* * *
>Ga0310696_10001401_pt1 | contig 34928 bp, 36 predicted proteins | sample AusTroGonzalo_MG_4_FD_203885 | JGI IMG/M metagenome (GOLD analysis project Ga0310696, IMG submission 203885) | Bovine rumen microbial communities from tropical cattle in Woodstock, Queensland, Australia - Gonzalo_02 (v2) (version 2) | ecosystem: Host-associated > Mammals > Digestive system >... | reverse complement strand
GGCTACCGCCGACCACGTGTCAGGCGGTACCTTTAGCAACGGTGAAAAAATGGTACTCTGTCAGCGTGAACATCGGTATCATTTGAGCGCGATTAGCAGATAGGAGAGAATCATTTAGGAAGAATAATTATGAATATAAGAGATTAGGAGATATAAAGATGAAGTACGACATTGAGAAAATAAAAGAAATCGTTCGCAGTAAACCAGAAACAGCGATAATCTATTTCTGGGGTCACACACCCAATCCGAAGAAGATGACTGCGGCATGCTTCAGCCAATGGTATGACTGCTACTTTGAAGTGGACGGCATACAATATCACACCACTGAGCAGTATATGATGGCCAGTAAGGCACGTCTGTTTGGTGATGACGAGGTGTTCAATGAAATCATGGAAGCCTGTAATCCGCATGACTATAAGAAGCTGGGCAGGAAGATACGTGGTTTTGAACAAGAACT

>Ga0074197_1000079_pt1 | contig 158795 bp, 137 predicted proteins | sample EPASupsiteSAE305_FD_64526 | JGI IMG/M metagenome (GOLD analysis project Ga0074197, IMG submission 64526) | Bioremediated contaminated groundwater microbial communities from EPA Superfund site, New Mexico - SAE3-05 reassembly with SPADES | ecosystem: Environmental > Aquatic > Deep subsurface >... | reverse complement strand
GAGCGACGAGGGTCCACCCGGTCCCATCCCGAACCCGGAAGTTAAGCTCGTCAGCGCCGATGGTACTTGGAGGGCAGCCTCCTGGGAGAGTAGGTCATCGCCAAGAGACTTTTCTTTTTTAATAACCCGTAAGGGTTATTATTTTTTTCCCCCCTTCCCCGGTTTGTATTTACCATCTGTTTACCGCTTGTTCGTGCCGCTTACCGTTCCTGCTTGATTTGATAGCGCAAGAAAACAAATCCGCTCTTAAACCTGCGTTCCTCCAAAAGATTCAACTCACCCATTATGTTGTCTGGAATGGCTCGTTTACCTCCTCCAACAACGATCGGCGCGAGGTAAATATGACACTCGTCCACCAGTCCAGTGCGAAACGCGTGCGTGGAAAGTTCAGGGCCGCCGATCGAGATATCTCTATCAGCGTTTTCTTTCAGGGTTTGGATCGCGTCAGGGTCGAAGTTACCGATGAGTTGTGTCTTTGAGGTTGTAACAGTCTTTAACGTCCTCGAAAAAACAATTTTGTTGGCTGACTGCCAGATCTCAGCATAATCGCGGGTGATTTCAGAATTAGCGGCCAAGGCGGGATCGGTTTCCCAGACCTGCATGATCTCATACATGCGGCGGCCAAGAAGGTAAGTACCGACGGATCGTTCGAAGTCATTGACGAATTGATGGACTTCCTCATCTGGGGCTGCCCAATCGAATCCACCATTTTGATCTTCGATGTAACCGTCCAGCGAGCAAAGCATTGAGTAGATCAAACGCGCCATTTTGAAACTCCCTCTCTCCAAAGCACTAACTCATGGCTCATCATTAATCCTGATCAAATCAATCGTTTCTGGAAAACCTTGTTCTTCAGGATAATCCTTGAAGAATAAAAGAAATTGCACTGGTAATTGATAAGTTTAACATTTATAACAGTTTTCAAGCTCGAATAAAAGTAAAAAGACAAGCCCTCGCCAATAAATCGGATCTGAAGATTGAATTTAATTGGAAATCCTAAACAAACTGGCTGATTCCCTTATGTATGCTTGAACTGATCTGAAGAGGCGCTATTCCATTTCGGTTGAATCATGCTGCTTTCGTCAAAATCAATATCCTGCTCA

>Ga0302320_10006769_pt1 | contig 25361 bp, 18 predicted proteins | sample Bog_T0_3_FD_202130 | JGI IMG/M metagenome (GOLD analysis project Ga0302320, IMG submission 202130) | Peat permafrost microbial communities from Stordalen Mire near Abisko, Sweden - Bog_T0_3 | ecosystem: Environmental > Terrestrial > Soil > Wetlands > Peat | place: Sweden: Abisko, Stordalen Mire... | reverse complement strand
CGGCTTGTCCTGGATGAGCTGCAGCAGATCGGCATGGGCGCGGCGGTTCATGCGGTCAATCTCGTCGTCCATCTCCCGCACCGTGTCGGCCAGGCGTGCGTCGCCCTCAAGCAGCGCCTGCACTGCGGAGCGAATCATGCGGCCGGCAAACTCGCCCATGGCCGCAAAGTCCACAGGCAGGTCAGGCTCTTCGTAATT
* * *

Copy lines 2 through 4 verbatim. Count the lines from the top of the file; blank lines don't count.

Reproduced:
GGCTACCGCCGACCACGTGTCAGGCGGTACCTTTAGCAACGGTGAAAAAATGGTACTCTGTCAGCGTGAACATCGGTATCATTTGAGCGCGATTAGCAGATAGGAGAGAATCATTTAGGAAGAATAATTATGAATATAAGAGATTAGGAGATATAAAGATGAAGTACGACATTGAGAAAATAAAAGAAATCGTTCGCAGTAAACCAGAAACAGCGATAATCTATTTCTGGGGTCACACACCCAATCCGAAGAAGATGACTGCGGCATGCTTCAGCCAATGGTATGACTGCTACTTTGAAGTGGACGGCATACAATATCACACCACTGAGCAGTATATGATGGCCAGTAAGGCACGTCTGTTTGGTGATGACGAGGTGTTCAATGAAATCATGGAAGCCTGTAATCCGCATGACTATAAGAAGCTGGGCAGGAAGATACGTGGTTTTGAACAAGAACT

>Ga0074197_1000079_pt1 | contig 158795 bp, 137 predicted proteins | sample EPASupsiteSAE305_FD_64526 | JGI IMG/M metagenome (GOLD analysis project Ga0074197, IMG submission 64526) | Bioremediated contaminated groundwater microbial communities from EPA Superfund site, New Mexico - SAE3-05 reassembly with SPADES | ecosystem: Environmental > Aquatic > Deep subsurface >... | reverse complement strand
GAGCGACGAGGGTCCACCCGGTCCCATCCCGAACCCGGAAGTTAAGCTCGTCAGCGCCGATGGTACTTGGAGGGCAGCCTCCTGGGAGAGTAGGTCATCGCCAAGAGACTTTTCTTTTTTAATAACCCGTAAGGGTTATTATTTTTTTCCCCCCTTCCCCGGTTTGTATTTACCATCTGTTTACCGCTTGTTCGTGCCGCTTACCGTTCCTGCTTGATTTGATAGCGCAAGAAAACAAATCCGCTCTTAAACCTGCGTTCCTCCAAAAGATTCAACTCACCCATTATGTTGTCTGGAATGGCTCGTTTACCTCCTCCAACAACGATCGGCGCGAGGTAAATATGACACTCGTCCACCAGTCCAGTGCGAAACGCGTGCGTGGAAAGTTCAGGGCCGCCGATCGAGATATCTCTATCAGCGTTTTCTTTCAGGGTTTGGATCGCGTCAGGGTCGAAGTTACCGATGAGTTGTGTCTTTGAGGTTGTAACAGTCTTTAACGTCCTCGAAAAAACAATTTTGTTGGCTGACTGCCAGATCTCAGCATAATCGCGGGTGATTTCAGAATTAGCGGCCAAGGCGGGATCGGTTTCCCAGACCTGCATGATCTCATACATGCGGCGGCCAAGAAGGTAAGTACCGACGGATCGTTCGAAGTCATTGACGAATTGATGGACTTCCTCATCTGGGGCTGCCCAATCGAATCCACCATTTTGATCTTCGATGTAACCGTCCAGCGAGCAAAGCATTGAGTAGATCAAACGCGCCATTTTGAAACTCCCTCTCTCCAAAGCACTAACTCATGGCTCATCATTAATCCTGATCAAATCAATCGTTTCTGGAAAACCTTGTTCTTCAGGATAATCCTTGAAGAATAAAAGAAATTGCACTGGTAATTGATAAGTTTAACATTTATAACAGTTTTCAAGCTCGAATAAAAGTAAAAAGACAAGCCCTCGCCAATAAATCGGATCTGAAGATTGAATTTAATTGGAAATCCTAAACAAACTGGCTGATTCCCTTATGTATGCTTGAACTGATCTGAAGAGGCGCTATTCCATTTCGGTTGAATCATGCTGCTTTCGTCAAAATCAATATCCTGCTCA